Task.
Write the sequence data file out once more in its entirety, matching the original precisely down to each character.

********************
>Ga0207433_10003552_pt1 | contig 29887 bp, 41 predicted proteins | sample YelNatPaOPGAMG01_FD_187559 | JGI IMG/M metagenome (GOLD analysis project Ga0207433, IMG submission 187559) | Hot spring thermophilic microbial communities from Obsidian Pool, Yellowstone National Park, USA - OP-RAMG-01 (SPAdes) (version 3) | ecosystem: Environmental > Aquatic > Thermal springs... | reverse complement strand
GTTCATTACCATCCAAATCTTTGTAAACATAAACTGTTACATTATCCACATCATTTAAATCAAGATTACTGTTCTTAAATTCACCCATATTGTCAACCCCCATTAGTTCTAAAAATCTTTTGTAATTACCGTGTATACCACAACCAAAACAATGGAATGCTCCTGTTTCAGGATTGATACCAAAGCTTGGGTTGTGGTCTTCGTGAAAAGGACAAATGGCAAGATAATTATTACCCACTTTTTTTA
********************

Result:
>Ga0207433_10003552_pt1 | contig 29887 bp, 41 predicted proteins | sample YelNatPaOPGAMG01_FD_187559 | JGI IMG/M metagenome (GOLD analysis project Ga0207433, IMG submission 187559) | Hot spring thermophilic microbial communities from Obsidian Pool, Yellowstone National Park, USA - OP-RAMG-01 (SPAdes) (version 3) | ecosystem: Environmental > Aquatic > Thermal springs... | reverse complement strand
GTTCATTACCATCCAAATCTTTGTAAACATAAACTGTTACATTATCCACATCATTTAAATCAAGATTACTGTTCTTAAATTCACCCATATTGTCAACCCCCATTAGTTCTAAAAATCTTTTGTAATTACCGTGTATACCACAACCAAAACAATGGAATGCTCCTGTTTCAGGATTGATACCAAAGCTTGGGTTGTGGTCTTCGTGAAAAGGACAAATGGCAAGATAATTATTACCCACTTTTTTTA